the adeline

real estate trends

540 West 49th Street, 540West

Studio 505N at 540 West 49th Street, available for $815,000 via Halstead

As anyone who lives in a studio apartment can tell you, it’s often the best–if not the only–way to live without a roommate in New York. But with developers finding it much more profitable to build large apartments, studio apartments may be heading to extinction. And those existing one-room units are seeing steep price increases as demand is outpacing supply.

As the Daily News reports, “Listings for new studios compose just 4% of the units in Manhattan — down from 15% in 2013… As of January, just 30 such apartments were on the market, compared with 161 in January 2012.” The median price for a new Manhattan studio rose over the past year to $930,000, a whopping 60 percent increase. Comparatively, the median price for a new one-bedroom unit rose 30 percent and for a two-bedroom home it dropped by 11 percent.

More on the real estate trend here

Brooklyn, Manhattan, real estate trends

decatur street brooklyn, decatur street bed stuy

MNS has just released their 2014 report pointing to rental performance in the Manhattan and Brooklyn markets over past year. And as you’ve probably already guessed there are no surprises here—rents were up. Leading the charge in growth were Harlem where new luxury listings gave the area a major boost, and of course Brooklyn which continued see growth at remarkable rates, particularly with studio units which were up more than 20 percent in some nabes.

Find out more here

Featured Story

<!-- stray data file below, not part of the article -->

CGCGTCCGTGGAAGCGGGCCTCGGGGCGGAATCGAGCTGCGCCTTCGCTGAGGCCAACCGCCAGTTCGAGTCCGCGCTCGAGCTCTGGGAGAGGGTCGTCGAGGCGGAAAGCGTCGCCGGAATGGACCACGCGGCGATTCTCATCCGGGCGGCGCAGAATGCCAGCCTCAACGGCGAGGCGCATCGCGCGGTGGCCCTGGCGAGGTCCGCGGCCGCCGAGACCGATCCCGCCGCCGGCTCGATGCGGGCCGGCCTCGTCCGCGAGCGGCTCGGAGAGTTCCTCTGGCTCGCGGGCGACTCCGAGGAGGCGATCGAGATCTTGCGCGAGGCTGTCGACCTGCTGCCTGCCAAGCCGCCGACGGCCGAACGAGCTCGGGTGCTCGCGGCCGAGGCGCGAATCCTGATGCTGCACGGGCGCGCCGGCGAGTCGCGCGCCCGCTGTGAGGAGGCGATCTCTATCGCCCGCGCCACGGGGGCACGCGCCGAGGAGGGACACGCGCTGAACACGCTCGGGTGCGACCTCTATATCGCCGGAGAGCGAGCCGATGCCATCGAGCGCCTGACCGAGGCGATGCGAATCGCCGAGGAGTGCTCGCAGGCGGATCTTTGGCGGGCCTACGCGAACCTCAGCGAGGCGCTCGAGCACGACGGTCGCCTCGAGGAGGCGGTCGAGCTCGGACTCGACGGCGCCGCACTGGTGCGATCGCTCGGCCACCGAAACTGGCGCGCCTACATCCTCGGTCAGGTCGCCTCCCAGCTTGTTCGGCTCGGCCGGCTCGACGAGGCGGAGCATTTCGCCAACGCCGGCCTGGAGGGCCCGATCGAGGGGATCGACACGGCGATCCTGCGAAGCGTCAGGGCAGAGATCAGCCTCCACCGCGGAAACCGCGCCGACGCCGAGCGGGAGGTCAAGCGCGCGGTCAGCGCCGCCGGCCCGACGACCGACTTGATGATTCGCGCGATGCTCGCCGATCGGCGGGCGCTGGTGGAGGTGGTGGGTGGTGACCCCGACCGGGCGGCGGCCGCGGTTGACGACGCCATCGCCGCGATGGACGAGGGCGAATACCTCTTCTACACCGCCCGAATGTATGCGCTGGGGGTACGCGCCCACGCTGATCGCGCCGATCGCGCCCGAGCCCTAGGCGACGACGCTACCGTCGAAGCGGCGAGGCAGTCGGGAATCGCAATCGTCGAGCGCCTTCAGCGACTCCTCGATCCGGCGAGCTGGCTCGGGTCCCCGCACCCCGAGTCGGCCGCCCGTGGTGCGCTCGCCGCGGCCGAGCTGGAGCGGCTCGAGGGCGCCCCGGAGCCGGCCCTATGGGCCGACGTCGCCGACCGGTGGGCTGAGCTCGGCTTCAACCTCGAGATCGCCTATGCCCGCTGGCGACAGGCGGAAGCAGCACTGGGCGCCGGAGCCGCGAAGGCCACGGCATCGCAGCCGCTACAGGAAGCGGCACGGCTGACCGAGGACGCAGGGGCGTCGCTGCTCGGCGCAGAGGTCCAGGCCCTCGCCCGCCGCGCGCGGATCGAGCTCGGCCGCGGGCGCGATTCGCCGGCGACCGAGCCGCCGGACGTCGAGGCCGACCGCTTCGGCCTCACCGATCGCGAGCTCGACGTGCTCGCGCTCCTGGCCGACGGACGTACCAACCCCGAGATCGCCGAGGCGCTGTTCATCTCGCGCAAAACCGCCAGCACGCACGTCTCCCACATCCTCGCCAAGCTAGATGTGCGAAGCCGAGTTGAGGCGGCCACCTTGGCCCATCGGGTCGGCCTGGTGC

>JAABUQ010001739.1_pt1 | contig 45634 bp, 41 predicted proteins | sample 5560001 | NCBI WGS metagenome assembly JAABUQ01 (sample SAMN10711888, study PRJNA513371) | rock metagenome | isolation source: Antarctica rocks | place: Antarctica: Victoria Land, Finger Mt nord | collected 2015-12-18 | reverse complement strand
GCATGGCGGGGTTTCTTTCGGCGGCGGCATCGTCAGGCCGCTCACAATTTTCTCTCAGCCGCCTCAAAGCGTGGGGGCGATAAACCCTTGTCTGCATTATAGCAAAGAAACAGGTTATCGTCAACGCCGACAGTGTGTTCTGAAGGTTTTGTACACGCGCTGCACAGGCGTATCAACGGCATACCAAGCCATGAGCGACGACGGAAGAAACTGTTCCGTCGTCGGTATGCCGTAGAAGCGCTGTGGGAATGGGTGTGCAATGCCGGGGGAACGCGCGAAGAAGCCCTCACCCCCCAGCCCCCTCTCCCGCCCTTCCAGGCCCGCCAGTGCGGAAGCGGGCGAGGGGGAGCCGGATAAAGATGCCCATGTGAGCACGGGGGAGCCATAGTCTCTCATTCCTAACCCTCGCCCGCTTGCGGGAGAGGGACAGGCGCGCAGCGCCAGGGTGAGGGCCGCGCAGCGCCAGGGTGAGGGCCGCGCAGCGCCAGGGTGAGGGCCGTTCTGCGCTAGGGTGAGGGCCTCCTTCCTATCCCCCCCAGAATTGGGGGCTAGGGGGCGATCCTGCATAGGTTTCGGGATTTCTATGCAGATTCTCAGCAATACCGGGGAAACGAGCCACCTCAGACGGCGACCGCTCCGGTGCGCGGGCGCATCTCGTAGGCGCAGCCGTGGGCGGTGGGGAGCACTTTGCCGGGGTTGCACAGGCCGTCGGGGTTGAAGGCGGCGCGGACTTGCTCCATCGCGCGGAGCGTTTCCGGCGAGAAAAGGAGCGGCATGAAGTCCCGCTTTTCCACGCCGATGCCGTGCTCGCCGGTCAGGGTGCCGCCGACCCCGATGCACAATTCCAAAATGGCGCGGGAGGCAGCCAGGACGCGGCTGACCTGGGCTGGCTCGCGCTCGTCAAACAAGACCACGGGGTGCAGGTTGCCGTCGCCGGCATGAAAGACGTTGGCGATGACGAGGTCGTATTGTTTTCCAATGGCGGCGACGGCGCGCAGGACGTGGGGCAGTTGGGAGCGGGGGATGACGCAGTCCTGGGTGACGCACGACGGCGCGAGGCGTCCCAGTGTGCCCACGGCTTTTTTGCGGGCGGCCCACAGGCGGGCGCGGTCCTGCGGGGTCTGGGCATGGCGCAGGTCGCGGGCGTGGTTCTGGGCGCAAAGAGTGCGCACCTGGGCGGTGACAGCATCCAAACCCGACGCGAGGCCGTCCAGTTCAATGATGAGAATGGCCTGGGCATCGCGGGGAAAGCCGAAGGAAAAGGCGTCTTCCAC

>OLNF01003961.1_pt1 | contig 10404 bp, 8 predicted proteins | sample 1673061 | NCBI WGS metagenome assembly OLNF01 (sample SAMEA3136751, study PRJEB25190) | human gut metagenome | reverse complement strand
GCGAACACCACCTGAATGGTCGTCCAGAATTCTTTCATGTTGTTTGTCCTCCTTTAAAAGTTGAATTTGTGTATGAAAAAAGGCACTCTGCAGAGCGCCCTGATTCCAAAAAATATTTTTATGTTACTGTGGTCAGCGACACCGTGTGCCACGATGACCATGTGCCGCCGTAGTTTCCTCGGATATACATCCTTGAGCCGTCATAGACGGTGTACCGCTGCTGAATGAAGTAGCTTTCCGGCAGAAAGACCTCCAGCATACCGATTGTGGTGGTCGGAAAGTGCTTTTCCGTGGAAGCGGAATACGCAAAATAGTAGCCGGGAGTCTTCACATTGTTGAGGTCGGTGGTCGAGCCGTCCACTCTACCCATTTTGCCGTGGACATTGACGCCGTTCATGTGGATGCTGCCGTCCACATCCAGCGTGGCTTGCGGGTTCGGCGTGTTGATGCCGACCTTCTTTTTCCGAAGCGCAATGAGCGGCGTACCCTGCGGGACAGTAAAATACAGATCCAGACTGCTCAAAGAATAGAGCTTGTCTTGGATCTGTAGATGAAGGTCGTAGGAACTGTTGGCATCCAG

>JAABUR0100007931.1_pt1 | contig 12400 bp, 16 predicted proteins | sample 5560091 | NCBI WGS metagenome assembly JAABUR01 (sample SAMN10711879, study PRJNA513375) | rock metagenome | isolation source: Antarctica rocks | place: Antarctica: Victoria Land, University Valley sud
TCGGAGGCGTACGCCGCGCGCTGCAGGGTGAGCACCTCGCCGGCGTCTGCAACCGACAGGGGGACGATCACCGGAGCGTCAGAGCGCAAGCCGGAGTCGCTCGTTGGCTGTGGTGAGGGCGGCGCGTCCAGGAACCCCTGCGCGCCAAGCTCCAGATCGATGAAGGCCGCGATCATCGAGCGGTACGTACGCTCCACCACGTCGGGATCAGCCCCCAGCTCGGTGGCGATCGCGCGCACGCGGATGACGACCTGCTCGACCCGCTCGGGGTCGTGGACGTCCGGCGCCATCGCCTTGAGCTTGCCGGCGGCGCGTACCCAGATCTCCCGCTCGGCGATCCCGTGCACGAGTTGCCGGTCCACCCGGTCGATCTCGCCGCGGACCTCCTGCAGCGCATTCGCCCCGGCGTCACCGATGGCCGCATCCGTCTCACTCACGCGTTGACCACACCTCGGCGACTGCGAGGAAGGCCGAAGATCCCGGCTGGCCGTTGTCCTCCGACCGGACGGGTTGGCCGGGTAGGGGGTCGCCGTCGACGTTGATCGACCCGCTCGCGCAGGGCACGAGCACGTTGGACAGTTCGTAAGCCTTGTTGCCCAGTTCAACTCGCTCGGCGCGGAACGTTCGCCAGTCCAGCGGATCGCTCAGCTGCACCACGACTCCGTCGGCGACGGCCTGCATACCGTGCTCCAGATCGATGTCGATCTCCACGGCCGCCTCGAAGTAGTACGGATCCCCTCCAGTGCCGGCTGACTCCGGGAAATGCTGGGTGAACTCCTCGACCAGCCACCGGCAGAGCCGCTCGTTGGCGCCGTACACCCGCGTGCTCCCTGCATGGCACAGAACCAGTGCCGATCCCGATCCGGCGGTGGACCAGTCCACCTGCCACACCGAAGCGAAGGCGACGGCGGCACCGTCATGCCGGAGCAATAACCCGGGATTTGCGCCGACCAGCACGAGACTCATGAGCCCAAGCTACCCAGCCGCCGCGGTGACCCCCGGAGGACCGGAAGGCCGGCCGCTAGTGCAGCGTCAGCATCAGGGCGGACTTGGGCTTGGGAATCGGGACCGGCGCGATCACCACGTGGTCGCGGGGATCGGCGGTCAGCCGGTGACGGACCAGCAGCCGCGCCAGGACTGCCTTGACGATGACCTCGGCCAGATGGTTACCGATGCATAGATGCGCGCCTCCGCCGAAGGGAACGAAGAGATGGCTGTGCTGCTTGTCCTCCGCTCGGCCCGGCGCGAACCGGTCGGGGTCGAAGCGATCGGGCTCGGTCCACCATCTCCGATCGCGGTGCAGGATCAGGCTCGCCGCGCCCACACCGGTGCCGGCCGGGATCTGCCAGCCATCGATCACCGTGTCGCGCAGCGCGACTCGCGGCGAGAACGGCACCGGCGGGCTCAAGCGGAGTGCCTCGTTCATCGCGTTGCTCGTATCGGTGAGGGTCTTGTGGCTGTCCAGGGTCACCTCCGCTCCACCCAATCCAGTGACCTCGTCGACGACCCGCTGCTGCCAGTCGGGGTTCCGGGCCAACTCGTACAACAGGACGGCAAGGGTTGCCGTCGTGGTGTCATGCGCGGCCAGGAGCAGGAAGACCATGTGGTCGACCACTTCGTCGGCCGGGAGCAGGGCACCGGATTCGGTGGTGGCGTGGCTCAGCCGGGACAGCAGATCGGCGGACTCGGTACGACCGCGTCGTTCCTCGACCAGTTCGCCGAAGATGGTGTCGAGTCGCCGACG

Features, New Developments, real estate trends

apartment blueprint, 151 west 5th street, nyc blueprints, floor plans

In the mid-2000s, when the real estate market was red hot with new developments, home seekers gave nary a thought to making what can be described as the biggest decision of their lives: Buying something sight unseen.

For them, traipsing through model apartments, checking out pretty renderings, gawking at miniature models, stroking teensy squares of countertop finishes, thumbing through shiny marketing materials filled with information on everything but the kitchen sink to make an actual purchase was par for the course. (Oh, wait! They did include the kitchen sink.) But then all that changed by late 2007 when the stock market took a nosedive. Not a single potential buyer would even consider a new place to hang their hats without actually standing inside a frameless glass shower stall, checking out the size of a Sub-Zero refrigerator or getting high from real-time views seen through floor-to-ceiling window—and developers took note.

But that was then and this is now, and with an improving economy and increasing demand, the tides seem to have turned once again.

Is buying off blueprint back in full force?

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